When women tell me they feel it’s self-indulgent and vain to devote time and energy to loving their bodies, I know what they mean.
In our culture it’s fine to openly criticize and make fun of yourself.
We’ll even pay to watch it; many a stand-up comedian has made their living off this goldmine of self-deprecation. And even movie stars, who are often famous because of their looks, are rarely quoted enjoying their bodies or appearance. Instead we’re treated to their latest commercial remedies for aging and their frustrations about their own bodies and self-image.
Remember the Queen in Snow White? She loved her body, right?
Well, she loved herself as long as she believed she was The Most Beautiful Woman in the World. And she was willing to poison her step-daughter, fling evil spells, and transform into a fire-spewing dragon to defend the title. Truly loving your body isn’t about seeing your body as better than anyone else’s. Or as worse. Loving your body is about seeing beauty in all bodies, as well as in your own.
By loving your own body, you help others see the good in their own bodies through the reflection of love and acceptance in your eyes.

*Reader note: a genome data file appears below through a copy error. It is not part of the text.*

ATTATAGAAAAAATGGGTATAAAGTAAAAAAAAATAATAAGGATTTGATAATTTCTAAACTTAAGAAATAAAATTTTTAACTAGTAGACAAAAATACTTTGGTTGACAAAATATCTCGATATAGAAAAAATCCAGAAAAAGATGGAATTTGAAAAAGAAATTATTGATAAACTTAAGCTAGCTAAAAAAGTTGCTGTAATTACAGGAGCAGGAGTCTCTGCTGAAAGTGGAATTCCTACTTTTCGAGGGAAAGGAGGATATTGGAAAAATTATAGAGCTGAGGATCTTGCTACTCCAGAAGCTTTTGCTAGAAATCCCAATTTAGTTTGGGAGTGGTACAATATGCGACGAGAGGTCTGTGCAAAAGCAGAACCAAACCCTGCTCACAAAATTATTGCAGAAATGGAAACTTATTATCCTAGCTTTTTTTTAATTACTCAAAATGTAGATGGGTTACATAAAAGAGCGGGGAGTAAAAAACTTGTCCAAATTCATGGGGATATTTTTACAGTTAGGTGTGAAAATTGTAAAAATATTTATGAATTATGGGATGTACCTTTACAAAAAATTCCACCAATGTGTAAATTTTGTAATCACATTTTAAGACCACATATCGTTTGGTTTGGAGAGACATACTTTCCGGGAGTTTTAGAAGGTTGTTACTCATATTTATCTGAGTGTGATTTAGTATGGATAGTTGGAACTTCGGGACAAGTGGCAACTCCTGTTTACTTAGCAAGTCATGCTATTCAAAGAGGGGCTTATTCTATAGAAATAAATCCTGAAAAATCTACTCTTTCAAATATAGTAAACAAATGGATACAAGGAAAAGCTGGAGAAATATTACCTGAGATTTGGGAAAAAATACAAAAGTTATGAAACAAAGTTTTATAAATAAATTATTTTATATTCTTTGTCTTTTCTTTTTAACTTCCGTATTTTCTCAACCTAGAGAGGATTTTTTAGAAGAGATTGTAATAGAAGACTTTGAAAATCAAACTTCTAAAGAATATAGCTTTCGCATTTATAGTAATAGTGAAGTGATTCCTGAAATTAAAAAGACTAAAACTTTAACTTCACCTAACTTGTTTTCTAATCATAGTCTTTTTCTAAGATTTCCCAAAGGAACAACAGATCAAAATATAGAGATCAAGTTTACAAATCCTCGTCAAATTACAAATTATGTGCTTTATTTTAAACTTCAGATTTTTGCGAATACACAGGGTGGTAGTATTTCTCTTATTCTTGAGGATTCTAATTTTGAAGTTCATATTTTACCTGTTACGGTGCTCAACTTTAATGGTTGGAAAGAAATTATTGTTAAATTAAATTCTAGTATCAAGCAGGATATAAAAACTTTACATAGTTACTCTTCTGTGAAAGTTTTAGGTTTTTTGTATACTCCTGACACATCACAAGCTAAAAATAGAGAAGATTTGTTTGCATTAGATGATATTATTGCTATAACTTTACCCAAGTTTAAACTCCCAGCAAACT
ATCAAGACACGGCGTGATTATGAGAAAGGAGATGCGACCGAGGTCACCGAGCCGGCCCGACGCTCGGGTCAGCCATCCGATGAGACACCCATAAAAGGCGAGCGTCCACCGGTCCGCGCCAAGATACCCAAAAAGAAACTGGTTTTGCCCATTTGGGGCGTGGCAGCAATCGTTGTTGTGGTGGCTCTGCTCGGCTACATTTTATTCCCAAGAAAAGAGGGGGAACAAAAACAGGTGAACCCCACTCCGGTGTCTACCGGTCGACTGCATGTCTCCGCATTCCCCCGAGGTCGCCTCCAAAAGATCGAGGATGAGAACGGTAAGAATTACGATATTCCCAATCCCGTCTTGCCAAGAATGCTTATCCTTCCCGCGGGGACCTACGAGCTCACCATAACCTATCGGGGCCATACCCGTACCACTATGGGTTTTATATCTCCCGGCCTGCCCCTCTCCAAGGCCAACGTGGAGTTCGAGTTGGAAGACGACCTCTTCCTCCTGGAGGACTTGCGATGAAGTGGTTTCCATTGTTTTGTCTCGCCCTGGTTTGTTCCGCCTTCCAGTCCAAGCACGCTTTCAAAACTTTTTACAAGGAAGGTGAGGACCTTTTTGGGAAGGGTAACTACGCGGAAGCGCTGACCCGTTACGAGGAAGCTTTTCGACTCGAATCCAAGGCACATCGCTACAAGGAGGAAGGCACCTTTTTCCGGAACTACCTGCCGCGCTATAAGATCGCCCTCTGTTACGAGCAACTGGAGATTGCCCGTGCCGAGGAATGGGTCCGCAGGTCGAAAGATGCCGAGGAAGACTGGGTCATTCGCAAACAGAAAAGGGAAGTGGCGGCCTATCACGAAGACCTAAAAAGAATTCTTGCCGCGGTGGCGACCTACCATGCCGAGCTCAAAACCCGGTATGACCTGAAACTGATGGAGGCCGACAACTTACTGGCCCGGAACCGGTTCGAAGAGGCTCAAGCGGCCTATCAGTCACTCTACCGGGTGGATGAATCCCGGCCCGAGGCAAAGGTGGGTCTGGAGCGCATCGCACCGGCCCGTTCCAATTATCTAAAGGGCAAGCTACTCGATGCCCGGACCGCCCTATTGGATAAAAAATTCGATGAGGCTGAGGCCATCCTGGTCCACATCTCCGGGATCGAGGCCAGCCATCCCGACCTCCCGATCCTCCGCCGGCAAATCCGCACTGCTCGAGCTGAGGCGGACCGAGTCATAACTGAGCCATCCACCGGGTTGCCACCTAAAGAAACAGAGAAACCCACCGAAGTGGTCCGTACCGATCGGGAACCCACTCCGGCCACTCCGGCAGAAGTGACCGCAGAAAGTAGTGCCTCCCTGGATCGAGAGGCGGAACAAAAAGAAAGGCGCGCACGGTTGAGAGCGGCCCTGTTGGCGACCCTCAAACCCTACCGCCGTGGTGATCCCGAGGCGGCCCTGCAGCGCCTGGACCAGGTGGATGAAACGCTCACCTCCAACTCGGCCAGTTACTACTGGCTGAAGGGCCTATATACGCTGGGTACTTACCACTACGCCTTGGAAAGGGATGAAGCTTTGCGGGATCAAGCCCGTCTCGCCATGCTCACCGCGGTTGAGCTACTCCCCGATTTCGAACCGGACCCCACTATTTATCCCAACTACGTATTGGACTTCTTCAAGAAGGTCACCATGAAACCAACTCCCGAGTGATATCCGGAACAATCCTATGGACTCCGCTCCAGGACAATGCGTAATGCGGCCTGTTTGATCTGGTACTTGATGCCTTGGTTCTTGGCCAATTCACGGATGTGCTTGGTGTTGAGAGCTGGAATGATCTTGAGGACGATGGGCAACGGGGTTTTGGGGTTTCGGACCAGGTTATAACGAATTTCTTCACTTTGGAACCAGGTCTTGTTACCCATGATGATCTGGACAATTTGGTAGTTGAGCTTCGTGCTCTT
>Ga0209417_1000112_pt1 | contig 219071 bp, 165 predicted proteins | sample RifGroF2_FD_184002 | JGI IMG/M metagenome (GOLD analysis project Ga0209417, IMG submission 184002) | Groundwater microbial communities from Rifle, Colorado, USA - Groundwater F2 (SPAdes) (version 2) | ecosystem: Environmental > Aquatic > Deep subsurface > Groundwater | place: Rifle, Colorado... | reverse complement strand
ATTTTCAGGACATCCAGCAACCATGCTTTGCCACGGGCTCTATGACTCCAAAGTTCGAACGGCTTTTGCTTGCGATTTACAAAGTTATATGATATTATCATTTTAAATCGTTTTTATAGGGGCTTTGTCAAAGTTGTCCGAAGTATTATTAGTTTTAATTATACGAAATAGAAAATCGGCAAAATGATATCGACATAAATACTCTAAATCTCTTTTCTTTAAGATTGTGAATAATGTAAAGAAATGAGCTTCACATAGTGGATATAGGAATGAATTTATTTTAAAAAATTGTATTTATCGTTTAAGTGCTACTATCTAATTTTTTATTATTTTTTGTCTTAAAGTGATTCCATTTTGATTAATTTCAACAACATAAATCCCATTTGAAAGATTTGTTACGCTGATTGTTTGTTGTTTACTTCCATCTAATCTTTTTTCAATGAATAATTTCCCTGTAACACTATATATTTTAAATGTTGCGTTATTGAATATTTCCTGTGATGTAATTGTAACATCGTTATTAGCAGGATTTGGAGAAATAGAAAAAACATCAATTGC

Who do you know who loves their body? How are they in the world? Do they seem selfish and self-indulgent, or do they seem connected and loving? Loving your body isn’t about outer appearances, or falling in love with your own image in the reflecting pool like the Narcissus of ancient mythology. When you love your own body, you love it beyond its outer form of skin and face and dimples on your thighs; you love the life that moves through it, the support it gives you, and the wisdom and experience it shares with you. Loving your body means you see yourself and your body as worthy of love, and helps you see others as worthy of love as well.
You fill yourself with love and treat yourself as your best friend, and that love spills over into the rest of your life, offering more friendliness and love to all those your life touches.
Loving your body doesn’t make you selfish, in fact, it makes you more self-less. Taking good care of yourself, getting in your yoga practice or movement, eating well, sleeping enough, all of these things help you take care of the people who matter to you and even leave you with some energy left over to help them feel special and loved. When you are feeling depleted and unloved, it’s incredibly difficult to show affection and care for anyone else. Forgiveness and compassion arise easily when we’re feeling content and easeful with ourselves. When you feel loved, it’s natural to love the world.
Think about it, who would you rather hang out with: your friend who constantly makes mean jokes about her body and is unhappy and short-tempered, or your friend who seems comfortable and happy in her body and her life, and who accepts and loves you just the way you are? Which friend would you rather be?
Loving your body makes you a better friend and a better person. There’s only one way to find out if it works. Try it and see.